Full Body Scans and Same-Sex Pat Downs Coming to an Airport Near You

Discrimination: A Concept Whose Time Has Come

BY JUSTIN CASE

It’s nice to know Montanans will be subject to full body scans at Gallatin Field next year, courtesy of the Transportation Safety Administration. For a moment, I was concerned we would be treated differently. That would be discrimination, and discrimination is very, very, wrong. Everyone must be treated equally, no matter who they are, no matter where they come from. So we must search absolutely everybody, even if there’s no chance they are a terrorist. And what’s even more reassuring is that all parts of our bodies will be treated equally. That is, all our body parts will be searched, even our private areas, otherwise some body part might get the wrong idea and feel it was being treated unfairly. What’s more, unlike medical X-Rays, which discriminate, concentrating radiation only on body parts where there’s a problem, TSA X-Rays dose your entire body with radiation.
Now that’s equality.

One recent change, though, in this scanning and pat down regimen, will be that non X-rated X-Rays will be used. Instead of your actual naked body being revealed to a voyeuristic TSA employee, a stick figure will appear on a monitor that merely indicates bodily areas. Since we are a society so sensitive about discrimination, though, this poses a serious problem. Certain air travelers, you see, are skinny. It can be a life long problem, being underweight, and being the target of so many toothpick jokes—and such a representa-tion, a stick figure, a bodily stereotype, constitutes the worst kind of discrimination, something that targets what millions of Americans have no control over—their skinniness. Unlike the obese, you see, who, as we all know, have glandular problems and are entitled while flying to overflow their bodily excesses onto the people next to them, our society does not accommodate skinny people in any way that shows sensitivity and tolerance (the scary thing is that somebody on a college campus is nodding in agreement to this nonsense). So, the plan to introduce stick figures as representations of our bodies amounts to the equivalent of Al Jolson parading around in black face—simply offensive, and intolerant.

Another issue is that Homeland Security Secretary Janet Napolitano has mandated that the body pat downs be conducted on a same sex basis, but doesn’t that discriminate against those who prefer a good-old-fashioned opposite sex pat down? And what about TSA agents who get their jollies doing same-sex pat downs and travelers who naturally take offense to that. Doesn’t that discriminate against non same sexers who want nothing more from their flying experience than a bad meal and long nap?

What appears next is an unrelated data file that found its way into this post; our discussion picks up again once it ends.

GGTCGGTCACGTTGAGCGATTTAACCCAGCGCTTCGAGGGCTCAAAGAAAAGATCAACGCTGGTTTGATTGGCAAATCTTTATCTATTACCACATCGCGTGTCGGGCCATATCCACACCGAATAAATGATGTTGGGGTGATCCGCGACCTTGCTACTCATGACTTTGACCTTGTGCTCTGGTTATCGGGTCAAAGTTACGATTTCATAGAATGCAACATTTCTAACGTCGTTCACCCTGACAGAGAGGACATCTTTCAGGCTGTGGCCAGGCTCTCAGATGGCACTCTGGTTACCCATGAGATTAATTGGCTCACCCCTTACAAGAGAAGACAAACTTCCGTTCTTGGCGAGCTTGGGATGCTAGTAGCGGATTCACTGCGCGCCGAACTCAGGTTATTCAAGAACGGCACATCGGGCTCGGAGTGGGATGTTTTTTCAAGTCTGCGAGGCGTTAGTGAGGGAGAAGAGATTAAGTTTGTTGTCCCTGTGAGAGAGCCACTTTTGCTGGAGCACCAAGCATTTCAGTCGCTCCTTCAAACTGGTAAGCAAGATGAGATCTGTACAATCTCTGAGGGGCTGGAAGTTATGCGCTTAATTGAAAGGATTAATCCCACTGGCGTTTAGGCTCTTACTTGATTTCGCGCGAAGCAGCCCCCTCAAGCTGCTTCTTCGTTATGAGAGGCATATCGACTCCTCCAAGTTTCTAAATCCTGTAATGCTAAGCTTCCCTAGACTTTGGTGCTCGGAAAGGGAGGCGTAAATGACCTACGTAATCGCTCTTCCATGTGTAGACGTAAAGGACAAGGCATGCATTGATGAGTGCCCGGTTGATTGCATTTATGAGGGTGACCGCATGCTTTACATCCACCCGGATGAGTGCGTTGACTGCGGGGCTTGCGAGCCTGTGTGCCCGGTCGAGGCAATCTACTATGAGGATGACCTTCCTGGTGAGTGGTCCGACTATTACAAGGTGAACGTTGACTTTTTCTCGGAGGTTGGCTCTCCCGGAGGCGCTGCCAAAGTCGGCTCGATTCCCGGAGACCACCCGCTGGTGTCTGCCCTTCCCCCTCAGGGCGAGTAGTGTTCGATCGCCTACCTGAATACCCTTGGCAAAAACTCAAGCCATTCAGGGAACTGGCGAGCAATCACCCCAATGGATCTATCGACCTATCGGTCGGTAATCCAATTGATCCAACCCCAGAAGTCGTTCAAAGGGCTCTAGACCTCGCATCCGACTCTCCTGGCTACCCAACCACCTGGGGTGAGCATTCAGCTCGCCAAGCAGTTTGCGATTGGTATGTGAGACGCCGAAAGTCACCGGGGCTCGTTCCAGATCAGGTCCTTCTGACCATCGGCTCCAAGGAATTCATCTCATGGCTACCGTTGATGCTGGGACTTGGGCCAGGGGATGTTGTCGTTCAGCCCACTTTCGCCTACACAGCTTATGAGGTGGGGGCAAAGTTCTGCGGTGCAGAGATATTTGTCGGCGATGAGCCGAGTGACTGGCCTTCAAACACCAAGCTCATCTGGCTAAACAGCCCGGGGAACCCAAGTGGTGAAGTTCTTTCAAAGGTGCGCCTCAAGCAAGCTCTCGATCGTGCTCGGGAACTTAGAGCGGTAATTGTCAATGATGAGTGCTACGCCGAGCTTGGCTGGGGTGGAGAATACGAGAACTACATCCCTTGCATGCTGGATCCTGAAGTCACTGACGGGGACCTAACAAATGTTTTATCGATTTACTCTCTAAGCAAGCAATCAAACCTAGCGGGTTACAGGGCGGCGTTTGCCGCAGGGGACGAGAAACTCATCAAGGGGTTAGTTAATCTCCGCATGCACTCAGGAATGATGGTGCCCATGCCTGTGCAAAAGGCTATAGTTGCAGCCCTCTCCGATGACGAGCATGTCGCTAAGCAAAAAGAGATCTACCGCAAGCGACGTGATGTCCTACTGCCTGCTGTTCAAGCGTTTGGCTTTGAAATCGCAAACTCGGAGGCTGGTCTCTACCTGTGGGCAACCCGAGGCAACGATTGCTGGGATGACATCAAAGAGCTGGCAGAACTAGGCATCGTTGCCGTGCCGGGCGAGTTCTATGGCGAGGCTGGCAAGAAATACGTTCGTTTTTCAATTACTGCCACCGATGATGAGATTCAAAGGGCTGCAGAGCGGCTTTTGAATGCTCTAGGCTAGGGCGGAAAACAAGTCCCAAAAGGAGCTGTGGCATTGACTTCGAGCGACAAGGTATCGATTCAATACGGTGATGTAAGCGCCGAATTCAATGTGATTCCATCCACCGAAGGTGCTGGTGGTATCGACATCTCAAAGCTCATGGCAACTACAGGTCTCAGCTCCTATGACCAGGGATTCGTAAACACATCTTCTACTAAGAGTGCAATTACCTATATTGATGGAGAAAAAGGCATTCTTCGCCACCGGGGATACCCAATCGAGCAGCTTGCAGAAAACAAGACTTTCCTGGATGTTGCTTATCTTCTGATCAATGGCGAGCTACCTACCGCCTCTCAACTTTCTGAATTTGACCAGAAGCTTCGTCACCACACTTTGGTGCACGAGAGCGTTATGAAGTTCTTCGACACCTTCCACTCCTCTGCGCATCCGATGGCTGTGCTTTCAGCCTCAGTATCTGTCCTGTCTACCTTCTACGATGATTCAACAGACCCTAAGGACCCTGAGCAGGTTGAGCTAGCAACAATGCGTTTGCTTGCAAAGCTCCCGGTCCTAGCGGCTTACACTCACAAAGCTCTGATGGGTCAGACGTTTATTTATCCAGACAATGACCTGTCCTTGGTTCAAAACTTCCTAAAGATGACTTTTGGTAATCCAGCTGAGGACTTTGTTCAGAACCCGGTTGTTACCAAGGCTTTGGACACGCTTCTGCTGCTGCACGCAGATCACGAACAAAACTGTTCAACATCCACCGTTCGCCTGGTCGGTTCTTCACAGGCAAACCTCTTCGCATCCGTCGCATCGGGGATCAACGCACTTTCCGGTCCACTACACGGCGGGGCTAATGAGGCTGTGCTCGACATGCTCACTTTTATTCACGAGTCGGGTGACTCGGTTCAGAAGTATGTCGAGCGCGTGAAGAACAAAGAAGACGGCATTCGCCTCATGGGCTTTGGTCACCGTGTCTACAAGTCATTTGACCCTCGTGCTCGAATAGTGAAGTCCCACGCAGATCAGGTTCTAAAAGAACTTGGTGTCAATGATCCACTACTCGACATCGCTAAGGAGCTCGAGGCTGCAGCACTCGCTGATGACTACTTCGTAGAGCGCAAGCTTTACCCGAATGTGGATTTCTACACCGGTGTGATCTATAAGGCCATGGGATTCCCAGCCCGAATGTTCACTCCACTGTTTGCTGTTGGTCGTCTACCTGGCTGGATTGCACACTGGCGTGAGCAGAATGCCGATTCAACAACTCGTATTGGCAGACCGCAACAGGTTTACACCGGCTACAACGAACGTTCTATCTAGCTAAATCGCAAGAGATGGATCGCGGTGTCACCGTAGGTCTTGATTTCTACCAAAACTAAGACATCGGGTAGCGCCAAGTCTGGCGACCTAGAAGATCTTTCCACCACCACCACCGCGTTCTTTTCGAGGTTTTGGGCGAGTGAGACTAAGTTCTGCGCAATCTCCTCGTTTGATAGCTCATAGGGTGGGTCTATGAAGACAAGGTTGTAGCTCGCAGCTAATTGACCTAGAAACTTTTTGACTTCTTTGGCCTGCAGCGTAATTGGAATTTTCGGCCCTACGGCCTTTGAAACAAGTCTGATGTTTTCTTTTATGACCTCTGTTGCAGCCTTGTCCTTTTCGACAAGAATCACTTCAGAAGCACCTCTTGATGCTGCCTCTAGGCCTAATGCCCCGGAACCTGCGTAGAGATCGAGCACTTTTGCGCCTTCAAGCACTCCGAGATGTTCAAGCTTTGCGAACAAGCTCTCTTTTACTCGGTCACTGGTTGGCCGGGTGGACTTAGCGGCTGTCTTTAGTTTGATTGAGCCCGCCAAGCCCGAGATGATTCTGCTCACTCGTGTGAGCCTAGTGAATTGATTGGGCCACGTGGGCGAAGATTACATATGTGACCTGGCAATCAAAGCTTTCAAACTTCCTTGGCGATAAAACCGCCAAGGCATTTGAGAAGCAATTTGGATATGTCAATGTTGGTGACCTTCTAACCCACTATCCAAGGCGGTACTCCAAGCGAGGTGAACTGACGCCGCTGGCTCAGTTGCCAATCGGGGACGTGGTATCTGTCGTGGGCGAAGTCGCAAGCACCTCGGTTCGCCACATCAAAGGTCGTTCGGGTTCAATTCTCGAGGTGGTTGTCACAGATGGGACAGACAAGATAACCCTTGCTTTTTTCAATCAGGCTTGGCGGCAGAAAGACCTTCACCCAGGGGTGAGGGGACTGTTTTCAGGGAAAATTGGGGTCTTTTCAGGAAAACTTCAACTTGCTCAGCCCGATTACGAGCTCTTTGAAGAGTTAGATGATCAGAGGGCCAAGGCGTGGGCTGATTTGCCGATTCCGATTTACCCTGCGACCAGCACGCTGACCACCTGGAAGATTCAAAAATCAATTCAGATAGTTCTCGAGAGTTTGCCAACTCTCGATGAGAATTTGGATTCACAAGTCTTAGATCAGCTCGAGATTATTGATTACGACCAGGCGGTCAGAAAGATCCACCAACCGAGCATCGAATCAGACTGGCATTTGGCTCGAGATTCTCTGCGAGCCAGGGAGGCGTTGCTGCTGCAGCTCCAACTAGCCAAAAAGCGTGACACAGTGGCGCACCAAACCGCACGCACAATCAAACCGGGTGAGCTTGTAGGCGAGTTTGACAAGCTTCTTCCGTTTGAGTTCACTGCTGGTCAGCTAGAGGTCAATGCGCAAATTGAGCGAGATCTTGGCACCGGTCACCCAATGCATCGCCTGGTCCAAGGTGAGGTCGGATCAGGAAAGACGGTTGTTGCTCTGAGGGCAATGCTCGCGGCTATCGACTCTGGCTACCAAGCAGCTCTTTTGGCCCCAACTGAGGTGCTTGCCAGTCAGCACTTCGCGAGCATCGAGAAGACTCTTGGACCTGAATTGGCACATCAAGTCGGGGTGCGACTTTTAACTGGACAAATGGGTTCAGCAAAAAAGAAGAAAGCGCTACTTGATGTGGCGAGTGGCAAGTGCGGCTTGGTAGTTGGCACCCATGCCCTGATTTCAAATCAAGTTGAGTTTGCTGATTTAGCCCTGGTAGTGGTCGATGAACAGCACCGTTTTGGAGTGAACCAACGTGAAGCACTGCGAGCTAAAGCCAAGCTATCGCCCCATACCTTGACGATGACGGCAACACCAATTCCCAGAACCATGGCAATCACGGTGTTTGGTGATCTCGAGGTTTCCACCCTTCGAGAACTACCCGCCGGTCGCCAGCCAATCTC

I therefore have a better idea, and that is, since we’re already discriminating out the wazoo, why not go whole hog on that score and begin discriminating in a way that would actually catch terrorists. No more wasting time on grandmas and toddlers, we’ll concentrate instead on swarthy young men with rings of moisture around their armpits, a red flag and sign of stress that indicates who the bad guys are. Think how much time and bother that would save, and how targeted such a method would be.

Okay, let’s say you don’t like that idea (though it would be effective, because who wouldn’t be sweating bullets while trying to commit suicide and blow up an airplane, unless perhaps they were fixated on all those virgins to be had in the afterlife, in which case another type of pat down would be quite telling, but then we’re right back to the X Rated thing. And I wouldn’t blame you if you didn’t like that idea either, because, after all, it unfairly targets people who fantasize about virgins, or even about, say, someone like Kim Kardashian—a terror suspect in her own right, given what she’s packin’ in those jeans. Incidentally, this technique would be kept secret, otherwise countermeasures could be adopted by terrorists in the form of anti-perspirant, sales of which, though, could be tracked and matched with those fitting the profile of single males of middle eastern descent seeking virgins in the afterlife, as opposed to those who merely sweat a lot when catching a plane. As things stand, however, use of anti-perspirant is for the most part an American thing, and for the purposes of this security strategy it’s better that we keep it that way.

Plan B—or C, depending on where you started counting—would be to ask the kind of questions posed in WWII to GIs suspected of being German spies in disguise. Quick, who won the 2010 World Series? Or, the TSA screener might ask, The Israeli occupation of Palestine is a good thing, don’t  you think? If the screener happens to notice veins popping in the would-be air traveler’s forehead, a pat down is in order. Or, better still, an either/or question—Who do you admire more, former American Vice President Dick Cheney or Iranian President Mahmoud Ahmadinejad? And if they answer Dick Cheney—well, there’s your man.

 

 

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